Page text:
• Mr Anand Subbiah, Executive Director, McLean Development Group

Energy and Climate Change: The Road Ahead for US-India Cooperation

Energy and climate change constitutes one of the five principal pillars of the Strategic Dialogue between the US and India. Both countries face significant climate change risks, with their contributions to global greenhouse gas emissions. There is great potential to further the cooperation between the US and India on addressing climate change risks and effects, as well as mitigation and adaptation.

The 5th US-India Energy Partnership Summit will be held on the heels of the United Nations Climate Summit, which aims at 'Catalyzing Action'. The Climate Summit has identified the following eight action areas as critical for keeping global temperature increases to less than two degrees Celsius: agriculture, cities, energy, financing, forests, pollutants, resilience, and transportation. The patterns of production and consumption contribute to the increasing concentration of greenhouse gases (GHGs) in the atmosphere, which in turn result in climate change. The sustainability of current patterns of production and consumption therefore comes into question. Actions towards dealing with climate change, both in respect of adaptation and mitigation, are critical to meeting the objectives of sustainability. Clean energy forms a significant aspect of any strategy towards tackling climate change. The Sustainable Development Goals, to be set in 2015, will need to take into account the goal of stabilizing the earth's climate. The triangle between adaptation, mitigation and sustainable development is such that each reinforces the need for the other.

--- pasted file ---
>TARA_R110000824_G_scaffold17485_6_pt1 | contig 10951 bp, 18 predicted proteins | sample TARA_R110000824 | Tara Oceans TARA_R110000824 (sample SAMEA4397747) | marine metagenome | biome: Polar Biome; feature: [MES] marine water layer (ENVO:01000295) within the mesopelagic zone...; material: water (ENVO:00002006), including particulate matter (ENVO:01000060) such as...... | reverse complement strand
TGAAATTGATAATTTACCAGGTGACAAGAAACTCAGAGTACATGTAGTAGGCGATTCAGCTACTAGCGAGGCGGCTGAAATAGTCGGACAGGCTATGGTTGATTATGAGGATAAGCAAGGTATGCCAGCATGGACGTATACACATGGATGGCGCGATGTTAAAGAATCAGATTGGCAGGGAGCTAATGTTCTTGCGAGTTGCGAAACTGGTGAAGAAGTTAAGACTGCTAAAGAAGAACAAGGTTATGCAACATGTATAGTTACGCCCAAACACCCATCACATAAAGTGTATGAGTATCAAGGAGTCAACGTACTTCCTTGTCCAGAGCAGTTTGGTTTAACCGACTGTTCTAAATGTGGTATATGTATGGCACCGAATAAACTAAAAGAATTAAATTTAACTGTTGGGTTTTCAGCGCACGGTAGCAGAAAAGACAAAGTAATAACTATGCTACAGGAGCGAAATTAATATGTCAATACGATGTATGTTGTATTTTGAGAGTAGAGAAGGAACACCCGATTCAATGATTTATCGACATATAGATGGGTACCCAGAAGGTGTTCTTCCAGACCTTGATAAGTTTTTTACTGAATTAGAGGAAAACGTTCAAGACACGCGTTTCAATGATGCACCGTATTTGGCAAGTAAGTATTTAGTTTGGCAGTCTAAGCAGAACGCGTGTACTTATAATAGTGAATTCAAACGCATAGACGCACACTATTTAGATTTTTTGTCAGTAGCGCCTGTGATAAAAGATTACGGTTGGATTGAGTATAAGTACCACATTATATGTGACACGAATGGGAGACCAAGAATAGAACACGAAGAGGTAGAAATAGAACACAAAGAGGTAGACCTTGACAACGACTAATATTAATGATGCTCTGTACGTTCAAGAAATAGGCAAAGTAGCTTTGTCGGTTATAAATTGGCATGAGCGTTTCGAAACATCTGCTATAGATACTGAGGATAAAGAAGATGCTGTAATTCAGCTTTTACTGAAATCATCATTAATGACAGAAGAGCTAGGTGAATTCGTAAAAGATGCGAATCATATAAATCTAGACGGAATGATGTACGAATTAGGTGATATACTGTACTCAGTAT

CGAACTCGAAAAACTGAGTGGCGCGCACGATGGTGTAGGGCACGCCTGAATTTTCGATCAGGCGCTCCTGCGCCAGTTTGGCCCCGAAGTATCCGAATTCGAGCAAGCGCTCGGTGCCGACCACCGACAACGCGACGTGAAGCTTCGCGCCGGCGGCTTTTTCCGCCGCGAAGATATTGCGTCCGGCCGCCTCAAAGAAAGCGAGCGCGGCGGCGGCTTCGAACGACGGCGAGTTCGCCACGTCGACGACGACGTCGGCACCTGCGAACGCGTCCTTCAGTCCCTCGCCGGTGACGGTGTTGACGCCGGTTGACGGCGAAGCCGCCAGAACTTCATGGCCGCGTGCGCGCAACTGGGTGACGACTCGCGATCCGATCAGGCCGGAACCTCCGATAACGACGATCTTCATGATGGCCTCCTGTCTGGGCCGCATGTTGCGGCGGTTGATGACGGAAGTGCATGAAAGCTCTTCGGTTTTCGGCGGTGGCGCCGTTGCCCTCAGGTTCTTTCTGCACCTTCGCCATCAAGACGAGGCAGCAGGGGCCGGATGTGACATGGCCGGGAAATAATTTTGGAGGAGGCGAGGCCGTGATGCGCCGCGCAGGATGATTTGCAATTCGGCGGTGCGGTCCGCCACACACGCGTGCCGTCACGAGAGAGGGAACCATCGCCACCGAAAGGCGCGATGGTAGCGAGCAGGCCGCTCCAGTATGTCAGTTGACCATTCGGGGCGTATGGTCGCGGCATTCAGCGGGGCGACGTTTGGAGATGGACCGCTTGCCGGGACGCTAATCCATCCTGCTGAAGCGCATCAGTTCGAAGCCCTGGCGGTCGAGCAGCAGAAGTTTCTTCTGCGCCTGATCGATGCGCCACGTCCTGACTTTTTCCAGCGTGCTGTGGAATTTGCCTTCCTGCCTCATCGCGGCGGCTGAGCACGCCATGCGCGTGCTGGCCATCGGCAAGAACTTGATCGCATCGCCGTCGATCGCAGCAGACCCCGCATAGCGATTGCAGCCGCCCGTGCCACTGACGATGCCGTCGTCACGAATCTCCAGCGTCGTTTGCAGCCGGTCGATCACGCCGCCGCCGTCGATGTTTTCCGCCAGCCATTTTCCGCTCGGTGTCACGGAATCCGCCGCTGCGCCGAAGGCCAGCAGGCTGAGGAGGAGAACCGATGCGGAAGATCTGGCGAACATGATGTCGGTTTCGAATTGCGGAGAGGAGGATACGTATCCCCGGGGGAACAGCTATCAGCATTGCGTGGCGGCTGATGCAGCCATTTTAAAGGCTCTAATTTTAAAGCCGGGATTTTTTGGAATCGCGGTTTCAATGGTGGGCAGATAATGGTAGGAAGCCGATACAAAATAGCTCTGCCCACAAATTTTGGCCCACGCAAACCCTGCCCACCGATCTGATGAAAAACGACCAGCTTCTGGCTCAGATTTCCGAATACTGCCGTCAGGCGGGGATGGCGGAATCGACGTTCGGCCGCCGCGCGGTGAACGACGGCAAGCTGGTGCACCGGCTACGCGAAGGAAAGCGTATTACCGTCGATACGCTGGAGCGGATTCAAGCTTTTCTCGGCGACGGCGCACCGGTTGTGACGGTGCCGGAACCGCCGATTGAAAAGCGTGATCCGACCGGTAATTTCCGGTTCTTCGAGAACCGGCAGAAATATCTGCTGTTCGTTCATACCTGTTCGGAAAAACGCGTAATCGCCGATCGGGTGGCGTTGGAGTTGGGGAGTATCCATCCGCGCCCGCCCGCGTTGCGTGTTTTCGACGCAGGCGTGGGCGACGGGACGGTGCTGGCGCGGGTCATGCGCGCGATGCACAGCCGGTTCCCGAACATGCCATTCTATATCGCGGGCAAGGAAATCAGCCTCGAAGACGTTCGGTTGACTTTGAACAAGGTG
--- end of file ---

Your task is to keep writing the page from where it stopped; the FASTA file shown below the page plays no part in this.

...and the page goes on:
The discussions on climate change at the US-India Energy Partnership Summit 2014 will take into account the outcomes of the Climate Summit as well as address the issues stated above, particularly in the context of US-India cooperation.

Chair: Ambassador Carlos Pascual, Fellow, Columbia University Center on Global Energy Policy & Former Special Envoy and Coordinator International Energy Affairs, Energy Resources Bureau, US Department of State


  • Mr Reid Detchon, Vice President, Energy & Climate, United Nations Foundation
  • Dr Charles Ebinger, Senior Fellow and Director Energy Security Initiative, Brookings